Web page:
Contemporary compulsory dispersal and the absence of space for the restoration of trust
AffiliationNSPCC Fresh Start
National Asylum Support Service (NASS)
MetadataShow full item record
AbstractThis paper investigates the issue of trust, or mistrust, specifically in relation to single adult asylum seekers and asylum seeker families compulsorily dispersed across England. It draws upon doctoral research on the social exclusion of asylum seekers as a result of dispersal and their separation from mainstream welfare provision due to the creation of the National Asylum Support Service (NASS) following the Immigration and Asylum Act 1999. Trust is an ambiguous term and four forms of trust are delineated to assist conceptualizing the experience of forced migration: social, political, institutional and restorative trust. This paper provides an overview of the aims and each phase of the implementation of dispersal. It is argued that the dispersal system leaves little room for political or institutional trust to be restored and hinders the restoration of social trust. It is suggested that this lack of space for the restoration of trust has negative implications for the longer term resettlement process of asylum seekers who obtain refugee status. It is also suggested that trust is an essential component of UK government policies promoting social or community cohesion, community engagement and initiatives to combat trafficking, forced marriage and ‘honour’ based violence and that mistrust of asylum seekers as a group directly contradicts such policies and initiatives.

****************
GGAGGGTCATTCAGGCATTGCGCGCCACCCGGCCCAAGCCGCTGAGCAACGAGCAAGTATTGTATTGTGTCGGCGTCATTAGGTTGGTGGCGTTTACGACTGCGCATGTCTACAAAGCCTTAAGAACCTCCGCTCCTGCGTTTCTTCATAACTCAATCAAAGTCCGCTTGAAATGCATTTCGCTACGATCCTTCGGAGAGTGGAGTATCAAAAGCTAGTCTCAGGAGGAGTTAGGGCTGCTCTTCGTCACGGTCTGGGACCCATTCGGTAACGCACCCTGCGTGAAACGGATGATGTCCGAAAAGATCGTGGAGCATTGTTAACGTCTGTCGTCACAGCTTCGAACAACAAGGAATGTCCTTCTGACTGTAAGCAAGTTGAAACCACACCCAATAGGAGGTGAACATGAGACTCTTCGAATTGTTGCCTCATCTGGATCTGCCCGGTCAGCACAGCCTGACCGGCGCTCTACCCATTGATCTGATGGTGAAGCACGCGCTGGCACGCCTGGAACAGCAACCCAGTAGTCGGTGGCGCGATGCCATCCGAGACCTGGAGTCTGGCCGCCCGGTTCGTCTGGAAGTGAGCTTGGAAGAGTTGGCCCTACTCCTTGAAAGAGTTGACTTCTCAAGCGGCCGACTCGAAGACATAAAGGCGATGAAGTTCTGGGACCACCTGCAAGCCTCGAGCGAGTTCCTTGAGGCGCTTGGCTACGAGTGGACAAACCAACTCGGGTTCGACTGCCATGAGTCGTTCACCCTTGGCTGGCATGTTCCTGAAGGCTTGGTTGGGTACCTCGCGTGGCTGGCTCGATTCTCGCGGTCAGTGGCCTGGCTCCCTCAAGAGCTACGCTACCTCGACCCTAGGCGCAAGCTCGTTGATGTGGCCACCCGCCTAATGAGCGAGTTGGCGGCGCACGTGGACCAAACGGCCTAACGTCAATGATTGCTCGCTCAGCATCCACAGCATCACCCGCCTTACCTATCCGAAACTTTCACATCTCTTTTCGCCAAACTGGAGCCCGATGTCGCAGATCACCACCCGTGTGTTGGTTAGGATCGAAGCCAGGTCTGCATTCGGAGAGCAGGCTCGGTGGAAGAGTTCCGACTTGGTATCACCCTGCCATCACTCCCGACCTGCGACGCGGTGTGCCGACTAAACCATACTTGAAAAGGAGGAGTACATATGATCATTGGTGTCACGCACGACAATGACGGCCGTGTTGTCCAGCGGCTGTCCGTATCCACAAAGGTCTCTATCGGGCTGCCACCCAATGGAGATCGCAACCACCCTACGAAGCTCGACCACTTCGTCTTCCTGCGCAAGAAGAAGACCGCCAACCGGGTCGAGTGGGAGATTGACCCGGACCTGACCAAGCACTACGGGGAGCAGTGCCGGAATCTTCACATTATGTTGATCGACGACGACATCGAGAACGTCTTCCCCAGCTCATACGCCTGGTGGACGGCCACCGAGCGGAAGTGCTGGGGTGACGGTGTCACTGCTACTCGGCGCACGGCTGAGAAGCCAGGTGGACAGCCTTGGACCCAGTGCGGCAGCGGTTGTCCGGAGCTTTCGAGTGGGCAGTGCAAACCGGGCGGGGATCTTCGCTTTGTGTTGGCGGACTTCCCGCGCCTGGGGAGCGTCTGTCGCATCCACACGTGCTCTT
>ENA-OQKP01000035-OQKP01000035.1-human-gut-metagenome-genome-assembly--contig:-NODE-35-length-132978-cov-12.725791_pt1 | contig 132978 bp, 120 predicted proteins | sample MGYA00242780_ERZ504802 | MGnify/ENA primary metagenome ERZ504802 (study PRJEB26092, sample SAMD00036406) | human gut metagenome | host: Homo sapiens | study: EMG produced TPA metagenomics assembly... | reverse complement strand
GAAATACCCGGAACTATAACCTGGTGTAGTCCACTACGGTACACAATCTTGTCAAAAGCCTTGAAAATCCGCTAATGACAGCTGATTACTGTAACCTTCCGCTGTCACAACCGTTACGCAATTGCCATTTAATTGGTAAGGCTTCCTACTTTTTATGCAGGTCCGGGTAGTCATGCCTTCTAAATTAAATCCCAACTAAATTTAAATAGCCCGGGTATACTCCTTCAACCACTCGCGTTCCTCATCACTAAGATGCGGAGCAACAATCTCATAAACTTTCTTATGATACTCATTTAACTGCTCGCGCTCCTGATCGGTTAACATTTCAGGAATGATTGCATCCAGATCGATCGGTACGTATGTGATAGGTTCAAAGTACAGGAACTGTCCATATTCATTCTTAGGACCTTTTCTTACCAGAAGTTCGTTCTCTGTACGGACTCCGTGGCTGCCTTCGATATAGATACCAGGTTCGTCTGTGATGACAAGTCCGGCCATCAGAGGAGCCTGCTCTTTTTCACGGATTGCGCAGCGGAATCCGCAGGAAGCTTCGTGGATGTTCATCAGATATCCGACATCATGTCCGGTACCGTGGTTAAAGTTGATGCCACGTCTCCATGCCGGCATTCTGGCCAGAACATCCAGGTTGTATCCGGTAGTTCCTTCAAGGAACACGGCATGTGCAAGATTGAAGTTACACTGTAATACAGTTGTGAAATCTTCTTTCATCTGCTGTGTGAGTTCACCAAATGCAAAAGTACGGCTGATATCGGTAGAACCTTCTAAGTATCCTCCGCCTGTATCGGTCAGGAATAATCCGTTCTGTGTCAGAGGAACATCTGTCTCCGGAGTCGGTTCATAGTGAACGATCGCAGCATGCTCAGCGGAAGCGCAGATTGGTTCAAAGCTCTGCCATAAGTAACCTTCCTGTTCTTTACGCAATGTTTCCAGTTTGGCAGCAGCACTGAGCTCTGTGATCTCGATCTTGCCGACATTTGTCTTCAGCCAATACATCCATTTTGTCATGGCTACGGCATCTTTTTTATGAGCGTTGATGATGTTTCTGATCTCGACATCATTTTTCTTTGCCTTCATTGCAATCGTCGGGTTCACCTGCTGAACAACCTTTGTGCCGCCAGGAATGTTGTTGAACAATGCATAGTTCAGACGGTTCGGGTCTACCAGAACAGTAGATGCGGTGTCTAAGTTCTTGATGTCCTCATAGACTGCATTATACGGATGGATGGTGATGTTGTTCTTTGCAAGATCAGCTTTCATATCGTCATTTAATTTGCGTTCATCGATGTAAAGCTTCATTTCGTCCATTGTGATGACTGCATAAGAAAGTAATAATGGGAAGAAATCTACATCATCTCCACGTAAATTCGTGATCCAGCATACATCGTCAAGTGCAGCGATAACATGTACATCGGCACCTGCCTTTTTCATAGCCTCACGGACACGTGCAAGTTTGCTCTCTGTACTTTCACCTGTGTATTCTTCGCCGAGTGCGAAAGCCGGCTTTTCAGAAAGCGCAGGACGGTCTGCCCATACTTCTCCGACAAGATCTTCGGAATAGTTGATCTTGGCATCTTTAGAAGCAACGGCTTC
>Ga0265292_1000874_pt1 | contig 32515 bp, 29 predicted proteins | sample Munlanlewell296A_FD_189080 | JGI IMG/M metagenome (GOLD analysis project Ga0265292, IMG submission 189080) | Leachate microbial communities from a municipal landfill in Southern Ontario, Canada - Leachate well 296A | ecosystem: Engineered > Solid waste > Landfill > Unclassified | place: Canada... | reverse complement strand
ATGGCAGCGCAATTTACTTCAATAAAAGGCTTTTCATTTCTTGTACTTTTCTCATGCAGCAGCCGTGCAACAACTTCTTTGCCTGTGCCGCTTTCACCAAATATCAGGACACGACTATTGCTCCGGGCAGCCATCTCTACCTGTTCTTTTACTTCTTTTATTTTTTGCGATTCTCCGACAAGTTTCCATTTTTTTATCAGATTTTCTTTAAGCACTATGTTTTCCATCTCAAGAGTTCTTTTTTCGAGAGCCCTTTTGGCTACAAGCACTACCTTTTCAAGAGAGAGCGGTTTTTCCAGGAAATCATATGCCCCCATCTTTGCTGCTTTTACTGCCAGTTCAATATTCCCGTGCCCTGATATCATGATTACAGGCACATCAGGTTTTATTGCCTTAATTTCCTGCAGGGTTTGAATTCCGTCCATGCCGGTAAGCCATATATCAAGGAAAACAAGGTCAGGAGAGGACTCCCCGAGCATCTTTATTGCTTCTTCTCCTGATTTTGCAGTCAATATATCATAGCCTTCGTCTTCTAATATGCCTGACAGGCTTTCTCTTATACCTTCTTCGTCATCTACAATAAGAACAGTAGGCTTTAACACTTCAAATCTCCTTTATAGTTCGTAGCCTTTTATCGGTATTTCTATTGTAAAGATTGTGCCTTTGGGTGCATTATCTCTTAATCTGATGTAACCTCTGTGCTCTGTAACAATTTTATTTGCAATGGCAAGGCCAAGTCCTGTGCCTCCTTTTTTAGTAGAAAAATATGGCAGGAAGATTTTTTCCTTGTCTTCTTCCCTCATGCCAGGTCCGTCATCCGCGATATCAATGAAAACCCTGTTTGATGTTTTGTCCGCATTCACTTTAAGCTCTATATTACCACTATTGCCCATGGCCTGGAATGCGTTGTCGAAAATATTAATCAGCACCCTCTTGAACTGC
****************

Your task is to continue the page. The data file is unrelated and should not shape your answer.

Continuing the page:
CitationHynes, P. (2008) 'Contemporary Compulsory Dispersal and the Absence of Space for the Restoration of Trust; 22 (1):97 Journal of Refugee Studies
PublisherOxford University Press
JournalJournal of Refugee Studies